Mental health social workers in Somerset will be withdrawn from integrated NHS teams and returned to local authority control.
Last week councillors agreed to terminate a deal that has seen Somerset County Council’s social workers integrated with Somerset Partnership NHS trust since 1999. The move, which will take effect from April 1, will impact 60 staff.
A report submitted to the council’s cabinet earlier this month said the changes would save up to £1m a year and improve compliance with the Care Act 2014.
“This will in part be through increasing the number of individuals who can access support from the mental health social work service. At present there is a risk that people can only access specialist support if they meet the integrated teams’ eligibility which is set using a health based criteria,” the report said.
“As a result if someone has low health needs, but high social care needs in relation to their mental health they are currently not able to access the service. In addition to addressing this, the proposal will assist in standardising implementation of the Care Act and relevant duties across all adult social care teams.”
Impact of the changes
The integrated mental health teams currently provide social care support to around 784 people. A large number of service users may see their care coordinator change as a result of the changes, the report said.
The news comes weeks after a study found integration arrangements for mental health social workers were under “unprecedented” pressure nationally. Researchers warned the pressure to deliver the Care Act within tightening budgets meant councils were seeking greater control over how social workers in health teams were being used.
Somerset’s overhaul will see the council’s social workers moved back to local authority offices. There will be no redundancies.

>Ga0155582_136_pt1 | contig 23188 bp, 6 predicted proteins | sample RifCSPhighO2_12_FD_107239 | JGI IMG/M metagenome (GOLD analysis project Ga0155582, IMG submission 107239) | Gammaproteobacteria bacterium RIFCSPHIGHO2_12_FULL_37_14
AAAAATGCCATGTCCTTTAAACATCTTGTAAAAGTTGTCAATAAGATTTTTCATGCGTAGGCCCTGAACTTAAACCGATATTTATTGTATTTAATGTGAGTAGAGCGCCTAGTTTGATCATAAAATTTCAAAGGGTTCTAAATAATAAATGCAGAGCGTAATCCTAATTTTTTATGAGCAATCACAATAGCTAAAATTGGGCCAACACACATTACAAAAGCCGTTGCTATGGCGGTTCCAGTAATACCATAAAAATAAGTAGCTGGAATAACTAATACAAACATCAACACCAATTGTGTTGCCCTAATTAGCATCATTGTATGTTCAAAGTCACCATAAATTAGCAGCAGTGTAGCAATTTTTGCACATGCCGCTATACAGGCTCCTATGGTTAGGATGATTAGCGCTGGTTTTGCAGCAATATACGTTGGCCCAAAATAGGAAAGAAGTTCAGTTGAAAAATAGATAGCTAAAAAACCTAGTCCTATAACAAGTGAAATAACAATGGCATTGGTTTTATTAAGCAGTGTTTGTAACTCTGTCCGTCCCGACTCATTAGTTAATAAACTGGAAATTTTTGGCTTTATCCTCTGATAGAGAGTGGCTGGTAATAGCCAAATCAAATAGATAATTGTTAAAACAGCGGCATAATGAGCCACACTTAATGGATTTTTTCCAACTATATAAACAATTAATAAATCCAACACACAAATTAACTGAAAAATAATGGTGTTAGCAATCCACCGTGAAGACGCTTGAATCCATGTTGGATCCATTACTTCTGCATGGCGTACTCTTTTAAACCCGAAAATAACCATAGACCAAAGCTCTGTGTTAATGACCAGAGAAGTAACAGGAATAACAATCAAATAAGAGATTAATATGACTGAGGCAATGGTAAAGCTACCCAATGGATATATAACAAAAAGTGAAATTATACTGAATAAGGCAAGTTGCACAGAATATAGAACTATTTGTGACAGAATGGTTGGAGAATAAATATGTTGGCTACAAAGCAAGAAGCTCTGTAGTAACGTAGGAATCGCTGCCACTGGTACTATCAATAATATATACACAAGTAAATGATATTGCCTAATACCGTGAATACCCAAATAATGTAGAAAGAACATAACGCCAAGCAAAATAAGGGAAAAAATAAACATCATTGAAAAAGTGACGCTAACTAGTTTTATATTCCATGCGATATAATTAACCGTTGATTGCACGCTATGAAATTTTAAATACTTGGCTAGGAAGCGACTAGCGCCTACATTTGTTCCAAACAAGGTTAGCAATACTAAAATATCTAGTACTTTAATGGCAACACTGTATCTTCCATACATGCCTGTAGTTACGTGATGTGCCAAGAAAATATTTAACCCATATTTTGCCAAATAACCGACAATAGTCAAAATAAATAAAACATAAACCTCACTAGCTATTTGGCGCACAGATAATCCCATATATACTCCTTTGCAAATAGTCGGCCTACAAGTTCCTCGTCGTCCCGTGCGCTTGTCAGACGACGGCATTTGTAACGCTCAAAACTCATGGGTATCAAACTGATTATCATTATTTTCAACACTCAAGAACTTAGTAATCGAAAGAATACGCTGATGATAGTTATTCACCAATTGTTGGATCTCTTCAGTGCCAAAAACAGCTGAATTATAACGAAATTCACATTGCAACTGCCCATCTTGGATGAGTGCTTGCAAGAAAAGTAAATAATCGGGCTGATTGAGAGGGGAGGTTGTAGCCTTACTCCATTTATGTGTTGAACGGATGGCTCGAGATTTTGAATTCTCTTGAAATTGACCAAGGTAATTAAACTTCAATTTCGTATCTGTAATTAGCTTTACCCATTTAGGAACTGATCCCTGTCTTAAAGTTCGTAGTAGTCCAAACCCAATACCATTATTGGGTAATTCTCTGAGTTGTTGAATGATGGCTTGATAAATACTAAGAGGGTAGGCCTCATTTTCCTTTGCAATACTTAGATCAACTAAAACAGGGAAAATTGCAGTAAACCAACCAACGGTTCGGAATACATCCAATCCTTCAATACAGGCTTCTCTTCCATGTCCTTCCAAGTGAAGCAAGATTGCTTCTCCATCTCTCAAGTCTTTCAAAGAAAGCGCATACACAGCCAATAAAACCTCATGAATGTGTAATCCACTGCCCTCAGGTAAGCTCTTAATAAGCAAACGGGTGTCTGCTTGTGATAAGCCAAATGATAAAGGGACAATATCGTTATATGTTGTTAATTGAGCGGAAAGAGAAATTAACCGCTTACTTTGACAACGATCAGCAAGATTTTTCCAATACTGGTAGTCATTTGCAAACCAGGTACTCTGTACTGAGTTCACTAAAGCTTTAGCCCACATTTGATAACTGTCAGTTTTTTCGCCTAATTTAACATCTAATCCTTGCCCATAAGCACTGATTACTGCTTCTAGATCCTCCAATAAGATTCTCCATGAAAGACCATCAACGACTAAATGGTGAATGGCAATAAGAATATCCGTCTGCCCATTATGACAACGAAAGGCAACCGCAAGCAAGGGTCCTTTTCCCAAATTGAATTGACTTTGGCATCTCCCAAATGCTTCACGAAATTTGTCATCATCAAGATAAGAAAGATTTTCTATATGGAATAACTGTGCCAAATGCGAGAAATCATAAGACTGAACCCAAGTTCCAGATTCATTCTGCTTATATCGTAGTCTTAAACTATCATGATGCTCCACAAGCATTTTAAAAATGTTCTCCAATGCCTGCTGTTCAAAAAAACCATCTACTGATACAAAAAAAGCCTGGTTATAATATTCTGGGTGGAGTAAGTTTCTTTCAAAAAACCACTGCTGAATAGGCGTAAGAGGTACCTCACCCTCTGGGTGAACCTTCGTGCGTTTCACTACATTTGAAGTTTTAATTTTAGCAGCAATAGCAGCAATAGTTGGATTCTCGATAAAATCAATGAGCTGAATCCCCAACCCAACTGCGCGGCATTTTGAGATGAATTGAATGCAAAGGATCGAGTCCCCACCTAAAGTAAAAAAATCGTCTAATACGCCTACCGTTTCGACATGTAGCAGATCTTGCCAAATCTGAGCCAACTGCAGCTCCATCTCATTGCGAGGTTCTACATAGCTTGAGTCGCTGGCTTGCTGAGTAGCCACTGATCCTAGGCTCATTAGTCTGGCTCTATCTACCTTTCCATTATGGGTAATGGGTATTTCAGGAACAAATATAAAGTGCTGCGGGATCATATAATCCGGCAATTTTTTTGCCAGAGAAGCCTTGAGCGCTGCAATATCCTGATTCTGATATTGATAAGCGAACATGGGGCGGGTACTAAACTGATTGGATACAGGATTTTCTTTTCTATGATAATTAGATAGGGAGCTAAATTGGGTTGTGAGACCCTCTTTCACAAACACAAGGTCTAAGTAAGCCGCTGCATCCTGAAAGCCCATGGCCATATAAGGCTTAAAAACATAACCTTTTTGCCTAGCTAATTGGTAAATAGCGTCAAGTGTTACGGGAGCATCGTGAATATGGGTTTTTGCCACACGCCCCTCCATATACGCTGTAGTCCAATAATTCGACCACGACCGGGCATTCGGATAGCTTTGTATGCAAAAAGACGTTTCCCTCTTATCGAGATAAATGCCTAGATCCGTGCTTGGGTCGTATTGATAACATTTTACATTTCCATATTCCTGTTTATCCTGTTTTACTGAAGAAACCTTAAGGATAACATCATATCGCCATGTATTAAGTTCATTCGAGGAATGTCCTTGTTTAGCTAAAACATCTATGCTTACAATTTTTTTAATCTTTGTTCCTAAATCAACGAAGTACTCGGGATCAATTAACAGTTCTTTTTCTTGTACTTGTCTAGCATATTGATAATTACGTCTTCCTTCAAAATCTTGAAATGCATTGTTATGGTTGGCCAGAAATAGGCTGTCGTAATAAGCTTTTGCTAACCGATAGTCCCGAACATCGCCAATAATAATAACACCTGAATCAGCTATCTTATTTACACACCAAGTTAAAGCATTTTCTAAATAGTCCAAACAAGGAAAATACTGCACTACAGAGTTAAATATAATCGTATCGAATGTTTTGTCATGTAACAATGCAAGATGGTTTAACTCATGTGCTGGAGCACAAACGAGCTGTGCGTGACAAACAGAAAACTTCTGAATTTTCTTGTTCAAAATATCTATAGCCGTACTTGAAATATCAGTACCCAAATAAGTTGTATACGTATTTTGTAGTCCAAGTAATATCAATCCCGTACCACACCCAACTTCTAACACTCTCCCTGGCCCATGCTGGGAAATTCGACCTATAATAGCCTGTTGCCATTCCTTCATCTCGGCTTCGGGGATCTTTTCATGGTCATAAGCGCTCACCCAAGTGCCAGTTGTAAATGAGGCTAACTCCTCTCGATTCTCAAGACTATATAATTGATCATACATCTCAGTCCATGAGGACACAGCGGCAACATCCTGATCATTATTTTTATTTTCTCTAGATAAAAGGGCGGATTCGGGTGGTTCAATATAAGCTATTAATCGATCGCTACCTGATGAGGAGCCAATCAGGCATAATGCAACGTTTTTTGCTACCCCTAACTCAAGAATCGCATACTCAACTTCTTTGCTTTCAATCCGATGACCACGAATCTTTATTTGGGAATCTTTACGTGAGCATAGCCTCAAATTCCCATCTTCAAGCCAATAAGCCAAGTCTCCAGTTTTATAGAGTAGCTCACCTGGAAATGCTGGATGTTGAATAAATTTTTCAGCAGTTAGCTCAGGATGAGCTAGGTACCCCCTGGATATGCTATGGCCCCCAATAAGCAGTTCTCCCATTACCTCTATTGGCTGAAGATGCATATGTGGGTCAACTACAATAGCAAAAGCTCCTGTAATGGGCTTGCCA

The cabinet report identified a series of risks linked to the move. These included difficulties caused to service users by re-allocation of care coordinators and the impact on staff morale. Somerset Partnership NHS Trust also raised concerns that the withdrawal of social workers could make it harder to maintain the level of patient care currently provided.
New ways of working
The council stressed its commitment to maintaining the level of social care support offered and said a new service model designed with staff and service user input would mitigate risks involved with the changes. The report said the council and NHS trust would also work together to ensure the transition is as smooth as possible.
A spokesman for the council said: “Between the County Council and Somerset Partnership, the full range of needs will continue to be supported.
“This decision is about transforming the way we do things, making sure our social work staff are doing the things the County Council needs them to do, and we will achieve this working closely with the CCG, Somerset Partnership and staff.
“To comply with the new Care Act we have to be more focussed on meeting our statutory responsibilities such as addressing the early signs of mental health problems and ensuring greater emphasis is placed on employment and housing.
“These proposals would enable us to ensure that mental health staff are fully included the Council’s new ways of work and would enable greater emphasis on prevention, greater professional support and more direct supervision.”
The council’s Unison branch told Community Care it would follow the changes closely and make sure staff are consulted.